Subsequently, other structural tests based on inkblots were developed, such as that of Holtzman, which aims to have greater reliability and consists of 45 images, and the Zulliger Z-Test, which is consists of only 3 sheets and is intended as a screening test.

      2. Murray’s thematic perception test

      The Thematic Perception Test or TAT, developed by Henry MurrayIt is the most widely used thematic projective test, particularly in the evaluation of the elderly. It consists of 31 sheets of which only 20 are applied to each individual, depending on their biological sex and age.

      The images are much more structured than those of the Rorschach test: they show scenes related to subjects such as family, fear, sex or violence from which the subject must draw a story that includes a past, a present and a future. The goal is to analyze the psychological needs and pressures of the person being assessed.

      There are variations of the TAT for different age groups. The CAT (“infantile apperception test”) test is applied to children of various ages, cultural levels, and physical and psychological characteristics, while the old age apperception test (SAT) assesses variables typical of children. elderly people, such as loneliness or disability. .

      Two well-known thematic tests are Phillipson’s Object Relation Test and Rosenzweig’s Frustration Test. The images of the former show an intermediate degree of structuring compared to TAT and Rorschach, and the Rosenzweig test presents frustrating scenes in which the person has to add dialogue.

      3. Thematic tests for children

      Blacky and Pata Negra plate tests, Created respectively by Gerald Blum and Louis Corman, are specific thematic tests for children. Both are based on images of animals (Blacky is a dog and Black Paw a pig) that act as stimuli for the little ones to talk about their vision of themselves and their family.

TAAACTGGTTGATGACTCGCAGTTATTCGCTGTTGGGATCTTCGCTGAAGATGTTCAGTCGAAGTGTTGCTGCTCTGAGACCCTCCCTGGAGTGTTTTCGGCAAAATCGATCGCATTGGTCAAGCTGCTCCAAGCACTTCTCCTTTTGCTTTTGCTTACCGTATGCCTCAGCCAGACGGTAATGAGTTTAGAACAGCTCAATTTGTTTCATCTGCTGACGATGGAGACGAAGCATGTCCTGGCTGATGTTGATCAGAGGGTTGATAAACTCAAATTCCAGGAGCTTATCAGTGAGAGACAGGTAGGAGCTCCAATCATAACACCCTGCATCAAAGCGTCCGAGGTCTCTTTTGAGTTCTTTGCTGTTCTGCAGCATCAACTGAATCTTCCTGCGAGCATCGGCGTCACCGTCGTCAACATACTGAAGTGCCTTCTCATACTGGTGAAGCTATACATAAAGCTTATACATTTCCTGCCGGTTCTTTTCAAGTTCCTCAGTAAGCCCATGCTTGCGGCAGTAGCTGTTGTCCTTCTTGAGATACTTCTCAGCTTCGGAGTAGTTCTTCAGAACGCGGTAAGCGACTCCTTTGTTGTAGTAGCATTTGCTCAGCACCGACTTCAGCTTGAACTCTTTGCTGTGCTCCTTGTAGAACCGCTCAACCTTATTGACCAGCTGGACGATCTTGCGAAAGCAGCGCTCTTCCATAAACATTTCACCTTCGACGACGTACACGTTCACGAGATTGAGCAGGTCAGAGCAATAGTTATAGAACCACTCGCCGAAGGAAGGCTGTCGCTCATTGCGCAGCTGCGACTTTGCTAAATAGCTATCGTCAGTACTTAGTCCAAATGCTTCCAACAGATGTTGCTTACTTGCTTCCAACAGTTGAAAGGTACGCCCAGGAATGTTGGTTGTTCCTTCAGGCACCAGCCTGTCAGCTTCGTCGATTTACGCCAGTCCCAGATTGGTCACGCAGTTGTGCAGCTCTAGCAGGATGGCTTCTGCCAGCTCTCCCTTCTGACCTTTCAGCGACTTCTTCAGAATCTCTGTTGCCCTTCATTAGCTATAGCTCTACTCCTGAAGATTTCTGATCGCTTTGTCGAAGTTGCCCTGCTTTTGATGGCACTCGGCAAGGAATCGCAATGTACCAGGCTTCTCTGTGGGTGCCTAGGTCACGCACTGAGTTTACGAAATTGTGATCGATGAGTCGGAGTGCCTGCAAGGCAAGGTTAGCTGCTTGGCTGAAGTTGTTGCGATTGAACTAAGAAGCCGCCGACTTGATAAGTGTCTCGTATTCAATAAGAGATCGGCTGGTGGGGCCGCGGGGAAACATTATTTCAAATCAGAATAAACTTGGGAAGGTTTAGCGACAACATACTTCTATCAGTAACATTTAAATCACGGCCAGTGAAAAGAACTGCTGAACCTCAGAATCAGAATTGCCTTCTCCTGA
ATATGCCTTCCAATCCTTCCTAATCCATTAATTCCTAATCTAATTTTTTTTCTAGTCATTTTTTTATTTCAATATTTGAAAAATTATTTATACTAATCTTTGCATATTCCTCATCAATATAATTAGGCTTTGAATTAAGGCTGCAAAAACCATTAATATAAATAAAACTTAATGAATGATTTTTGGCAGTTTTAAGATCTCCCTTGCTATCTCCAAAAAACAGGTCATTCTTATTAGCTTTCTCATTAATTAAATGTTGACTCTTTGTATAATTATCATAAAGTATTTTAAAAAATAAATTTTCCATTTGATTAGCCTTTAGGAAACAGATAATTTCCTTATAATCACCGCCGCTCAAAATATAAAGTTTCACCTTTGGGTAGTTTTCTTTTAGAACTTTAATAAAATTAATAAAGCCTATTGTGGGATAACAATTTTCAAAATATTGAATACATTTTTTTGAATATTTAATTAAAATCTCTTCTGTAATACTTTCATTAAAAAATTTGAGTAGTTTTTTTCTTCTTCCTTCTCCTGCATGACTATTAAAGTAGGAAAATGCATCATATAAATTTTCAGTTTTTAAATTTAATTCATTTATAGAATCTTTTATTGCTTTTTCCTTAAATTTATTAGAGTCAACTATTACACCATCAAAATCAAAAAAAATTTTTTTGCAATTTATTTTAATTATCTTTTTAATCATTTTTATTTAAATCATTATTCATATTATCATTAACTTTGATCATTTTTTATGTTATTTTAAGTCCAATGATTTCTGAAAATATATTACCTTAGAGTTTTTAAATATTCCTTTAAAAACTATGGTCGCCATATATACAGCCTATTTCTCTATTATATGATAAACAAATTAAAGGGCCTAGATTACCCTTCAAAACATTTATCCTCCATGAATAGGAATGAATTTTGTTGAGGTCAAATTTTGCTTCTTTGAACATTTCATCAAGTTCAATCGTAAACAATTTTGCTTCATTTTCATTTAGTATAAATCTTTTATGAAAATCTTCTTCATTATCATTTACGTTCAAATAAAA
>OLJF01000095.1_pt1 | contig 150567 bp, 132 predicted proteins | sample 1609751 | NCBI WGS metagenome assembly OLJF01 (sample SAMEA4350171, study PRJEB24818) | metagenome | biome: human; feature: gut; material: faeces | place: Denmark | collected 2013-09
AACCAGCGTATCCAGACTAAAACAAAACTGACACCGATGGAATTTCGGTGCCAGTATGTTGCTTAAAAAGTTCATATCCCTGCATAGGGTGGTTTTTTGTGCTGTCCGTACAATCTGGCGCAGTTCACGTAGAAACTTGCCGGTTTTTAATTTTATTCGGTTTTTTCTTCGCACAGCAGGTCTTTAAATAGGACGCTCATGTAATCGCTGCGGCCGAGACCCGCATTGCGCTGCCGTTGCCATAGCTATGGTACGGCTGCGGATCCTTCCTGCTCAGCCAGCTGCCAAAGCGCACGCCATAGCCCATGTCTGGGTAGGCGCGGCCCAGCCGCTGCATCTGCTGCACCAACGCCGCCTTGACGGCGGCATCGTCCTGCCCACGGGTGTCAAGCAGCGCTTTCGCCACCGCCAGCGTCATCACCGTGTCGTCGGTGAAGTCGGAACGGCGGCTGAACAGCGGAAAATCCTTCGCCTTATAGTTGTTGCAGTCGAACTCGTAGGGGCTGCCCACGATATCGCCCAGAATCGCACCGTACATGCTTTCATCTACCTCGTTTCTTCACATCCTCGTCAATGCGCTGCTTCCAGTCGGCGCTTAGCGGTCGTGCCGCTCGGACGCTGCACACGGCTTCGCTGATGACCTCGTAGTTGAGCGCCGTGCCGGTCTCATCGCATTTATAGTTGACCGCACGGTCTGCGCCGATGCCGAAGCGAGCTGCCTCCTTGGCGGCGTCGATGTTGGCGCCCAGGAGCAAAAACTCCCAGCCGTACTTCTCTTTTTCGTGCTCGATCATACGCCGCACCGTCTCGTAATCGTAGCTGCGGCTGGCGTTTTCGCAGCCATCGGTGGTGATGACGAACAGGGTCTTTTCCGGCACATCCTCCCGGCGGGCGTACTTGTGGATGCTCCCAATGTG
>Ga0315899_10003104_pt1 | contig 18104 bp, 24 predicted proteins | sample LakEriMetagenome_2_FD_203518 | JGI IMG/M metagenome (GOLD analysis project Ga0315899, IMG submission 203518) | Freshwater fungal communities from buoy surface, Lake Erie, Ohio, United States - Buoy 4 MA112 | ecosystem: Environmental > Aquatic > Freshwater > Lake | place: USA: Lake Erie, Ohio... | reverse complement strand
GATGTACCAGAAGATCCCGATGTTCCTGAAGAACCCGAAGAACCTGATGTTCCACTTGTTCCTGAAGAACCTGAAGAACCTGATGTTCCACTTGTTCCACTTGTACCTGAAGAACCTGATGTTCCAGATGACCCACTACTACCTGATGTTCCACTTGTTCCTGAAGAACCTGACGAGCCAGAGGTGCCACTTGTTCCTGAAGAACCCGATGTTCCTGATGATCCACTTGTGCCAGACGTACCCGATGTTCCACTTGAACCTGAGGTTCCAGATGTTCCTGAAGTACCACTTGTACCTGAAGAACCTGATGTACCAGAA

The fairy tale test is one of the more recent thematic projective tests; was developed by Carina Coulacoglou in the 1990s. In this case, the stimuli are drawings of famous characters from fairy tales, such as Little Red Riding Hood and the Wolf or Snow White and the Dwarfs, and the child must answer several questions beforehand.

      4. Expressive or graphic techniques

      In this type of technique, the assessor must draw certain elements under the assessor’s instructions. Compared to the Rorschach test and the TAT, we can say that these tests they have a low level of standardization and their interpretation is quite subjective, Although that does not mean that they cannot be useful tools.

      In this category we find Buck’s Tree-House-Person (HTP) test, the person’s drawing test in the rain Abramson’s proof, Corman’s family drawing proof, Koch’s tree proof, and Machover’s human figure drawing proof.

      5. Associative techniques

      Associative techniques consist in emitting responses in relation to a given stimulus. The classic example of these tests is the word association, used by classical authors such as Galton and Jung, In which is presented a list of terms to which the assessor must respond with the first word that comes to mind.

      The incomplete sentence test is similar, although in this case, instead of associating one word with another, the sentence started by the rater should be completed. Zazzo’s Desideratum (or Bestiary) Test analyzes fear of death and defense mechanisms based on the answer to the question “What would you like to become if you ceased to have human form?”